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The effect of variation of individual infectiousness on SARS-CoV-2 transmission in households


Tsang TK, Huang X, Wang C, Chen S, Yang B, Cauchemez S, Cowling BJ.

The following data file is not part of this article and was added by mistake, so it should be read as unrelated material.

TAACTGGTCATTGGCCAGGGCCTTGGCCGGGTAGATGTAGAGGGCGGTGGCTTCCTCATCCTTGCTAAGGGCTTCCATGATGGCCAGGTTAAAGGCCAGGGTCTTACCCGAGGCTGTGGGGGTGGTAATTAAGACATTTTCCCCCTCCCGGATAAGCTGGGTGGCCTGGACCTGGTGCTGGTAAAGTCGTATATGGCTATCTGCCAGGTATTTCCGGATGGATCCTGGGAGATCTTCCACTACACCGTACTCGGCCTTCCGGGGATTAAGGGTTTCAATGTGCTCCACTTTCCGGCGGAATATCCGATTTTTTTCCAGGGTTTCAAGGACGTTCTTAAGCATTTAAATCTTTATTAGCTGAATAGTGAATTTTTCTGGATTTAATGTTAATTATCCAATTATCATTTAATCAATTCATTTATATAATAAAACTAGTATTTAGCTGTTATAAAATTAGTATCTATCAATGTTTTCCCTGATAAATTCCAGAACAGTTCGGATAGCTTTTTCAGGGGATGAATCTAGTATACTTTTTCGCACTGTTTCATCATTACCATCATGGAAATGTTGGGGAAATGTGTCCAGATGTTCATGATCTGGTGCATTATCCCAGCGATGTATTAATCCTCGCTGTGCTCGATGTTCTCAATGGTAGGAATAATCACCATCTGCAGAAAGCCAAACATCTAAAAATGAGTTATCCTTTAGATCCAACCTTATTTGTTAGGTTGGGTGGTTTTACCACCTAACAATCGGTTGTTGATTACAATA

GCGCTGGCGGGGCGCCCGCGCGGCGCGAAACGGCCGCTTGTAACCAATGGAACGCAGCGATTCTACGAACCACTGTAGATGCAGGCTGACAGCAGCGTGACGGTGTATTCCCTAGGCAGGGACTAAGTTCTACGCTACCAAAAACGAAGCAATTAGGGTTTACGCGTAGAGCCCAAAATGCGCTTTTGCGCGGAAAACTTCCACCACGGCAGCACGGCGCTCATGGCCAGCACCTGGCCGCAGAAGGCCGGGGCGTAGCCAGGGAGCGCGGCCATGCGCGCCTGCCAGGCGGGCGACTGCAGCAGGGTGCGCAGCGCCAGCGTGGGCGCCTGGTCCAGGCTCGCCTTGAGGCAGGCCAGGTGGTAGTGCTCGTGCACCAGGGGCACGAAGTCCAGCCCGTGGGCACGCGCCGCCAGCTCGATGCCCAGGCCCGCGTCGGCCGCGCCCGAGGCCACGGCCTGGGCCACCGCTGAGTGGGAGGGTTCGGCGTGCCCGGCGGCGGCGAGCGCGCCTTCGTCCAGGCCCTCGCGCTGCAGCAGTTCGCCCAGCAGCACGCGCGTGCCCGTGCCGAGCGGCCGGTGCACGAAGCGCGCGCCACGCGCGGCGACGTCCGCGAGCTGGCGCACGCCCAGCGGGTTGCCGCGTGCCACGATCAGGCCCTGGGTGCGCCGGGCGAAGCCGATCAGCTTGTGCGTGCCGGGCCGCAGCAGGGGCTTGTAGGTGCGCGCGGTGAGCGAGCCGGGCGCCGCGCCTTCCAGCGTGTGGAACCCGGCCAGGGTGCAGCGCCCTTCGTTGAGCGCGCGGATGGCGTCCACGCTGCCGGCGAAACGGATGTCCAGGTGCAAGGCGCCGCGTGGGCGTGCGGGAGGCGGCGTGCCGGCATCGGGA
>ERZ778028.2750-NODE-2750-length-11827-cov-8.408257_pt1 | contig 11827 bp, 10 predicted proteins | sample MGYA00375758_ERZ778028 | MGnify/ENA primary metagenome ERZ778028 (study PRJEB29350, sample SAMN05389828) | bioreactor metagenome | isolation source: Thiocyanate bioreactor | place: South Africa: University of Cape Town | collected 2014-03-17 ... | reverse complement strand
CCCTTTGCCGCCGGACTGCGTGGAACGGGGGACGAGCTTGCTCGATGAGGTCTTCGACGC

Quantifying variation of individual infectiousness is critical to inform disease control. Previous studies reported substantial heterogeneity in transmission of many infectious diseases including SARS-CoV-2. However, those results are difficult to interpret since the number of contacts is rarely considered in such approaches. Here, we analyze data from 17 SARS-CoV-2 household transmission studies conducted in periods dominated by ancestral strains, in which the number of contacts was known. By fitting individual-based household transmission models to these data, accounting for number of contacts and baseline transmission probabilities, the pooled estimate suggests that the 20% most infectious cases have 3.1-fold (95% confidence interval: 2.2- to 4.2-fold) higher infectiousness than average cases, which is consistent with the observed heterogeneity in viral shedding. Household data can inform the estimation of transmission heterogeneity, which is important for epidemic management.

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